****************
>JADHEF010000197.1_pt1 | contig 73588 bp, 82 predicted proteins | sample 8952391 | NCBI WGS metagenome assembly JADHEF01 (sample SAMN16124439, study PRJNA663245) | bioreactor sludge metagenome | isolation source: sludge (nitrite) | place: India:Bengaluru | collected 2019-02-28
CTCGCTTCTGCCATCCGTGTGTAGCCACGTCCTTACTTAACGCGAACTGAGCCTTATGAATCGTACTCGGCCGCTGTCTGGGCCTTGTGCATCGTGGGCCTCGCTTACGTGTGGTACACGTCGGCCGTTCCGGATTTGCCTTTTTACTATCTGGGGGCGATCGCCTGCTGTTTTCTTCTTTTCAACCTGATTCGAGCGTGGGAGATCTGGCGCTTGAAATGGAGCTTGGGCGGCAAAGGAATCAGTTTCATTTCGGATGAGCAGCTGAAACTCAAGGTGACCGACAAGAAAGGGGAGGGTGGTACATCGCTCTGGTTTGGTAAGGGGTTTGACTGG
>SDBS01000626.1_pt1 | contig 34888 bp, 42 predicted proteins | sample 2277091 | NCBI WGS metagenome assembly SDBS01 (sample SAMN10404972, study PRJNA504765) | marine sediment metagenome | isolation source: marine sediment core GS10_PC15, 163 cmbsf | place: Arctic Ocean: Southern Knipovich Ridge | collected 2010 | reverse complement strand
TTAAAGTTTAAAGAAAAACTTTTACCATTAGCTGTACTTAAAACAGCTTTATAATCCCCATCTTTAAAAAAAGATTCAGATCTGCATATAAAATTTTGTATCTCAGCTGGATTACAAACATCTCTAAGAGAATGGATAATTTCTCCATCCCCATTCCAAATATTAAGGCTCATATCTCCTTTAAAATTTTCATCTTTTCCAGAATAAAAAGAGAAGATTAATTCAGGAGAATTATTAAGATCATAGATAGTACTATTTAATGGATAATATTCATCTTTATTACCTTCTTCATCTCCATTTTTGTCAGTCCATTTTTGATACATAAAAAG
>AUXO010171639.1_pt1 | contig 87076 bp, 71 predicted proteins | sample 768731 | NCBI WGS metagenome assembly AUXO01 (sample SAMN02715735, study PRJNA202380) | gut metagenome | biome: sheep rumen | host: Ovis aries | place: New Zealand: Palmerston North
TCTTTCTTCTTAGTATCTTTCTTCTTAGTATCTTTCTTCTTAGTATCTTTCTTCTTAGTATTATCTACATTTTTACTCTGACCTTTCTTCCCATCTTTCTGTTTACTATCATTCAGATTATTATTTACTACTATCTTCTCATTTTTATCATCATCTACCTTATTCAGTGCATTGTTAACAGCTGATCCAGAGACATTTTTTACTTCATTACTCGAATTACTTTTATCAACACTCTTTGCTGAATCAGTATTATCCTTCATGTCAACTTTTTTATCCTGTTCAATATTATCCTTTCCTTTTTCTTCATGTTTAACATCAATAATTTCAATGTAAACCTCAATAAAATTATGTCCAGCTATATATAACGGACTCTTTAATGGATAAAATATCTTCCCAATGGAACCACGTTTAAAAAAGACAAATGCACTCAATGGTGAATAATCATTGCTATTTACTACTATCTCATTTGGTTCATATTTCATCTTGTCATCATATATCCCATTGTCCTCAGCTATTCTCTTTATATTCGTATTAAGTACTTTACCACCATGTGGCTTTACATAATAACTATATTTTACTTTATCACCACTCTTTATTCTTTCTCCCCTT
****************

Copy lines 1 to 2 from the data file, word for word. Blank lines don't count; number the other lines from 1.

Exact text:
>JADHEF010000197.1_pt1 | contig 73588 bp, 82 predicted proteins | sample 8952391 | NCBI WGS metagenome assembly JADHEF01 (sample SAMN16124439, study PRJNA663245) | bioreactor sludge metagenome | isolation source: sludge (nitrite) | place: India:Bengaluru | collected 2019-02-28
CTCGCTTCTGCCATCCGTGTGTAGCCACGTCCTTACTTAACGCGAACTGAGCCTTATGAATCGTACTCGGCCGCTGTCTGGGCCTTGTGCATCGTGGGCCTCGCTTACGTGTGGTACACGTCGGCCGTTCCGGATTTGCCTTTTTACTATCTGGGGGCGATCGCCTGCTGTTTTCTTCTTTTCAACCTGATTCGAGCGTGGGAGATCTGGCGCTTGAAATGGAGCTTGGGCGGCAAAGGAATCAGTTTCATTTCGGATGAGCAGCTGAAACTCAAGGTGACCGACAAGAAAGGGGAGGGTGGTACATCGCTCTGGTTTGGTAAGGGGTTTGACTGG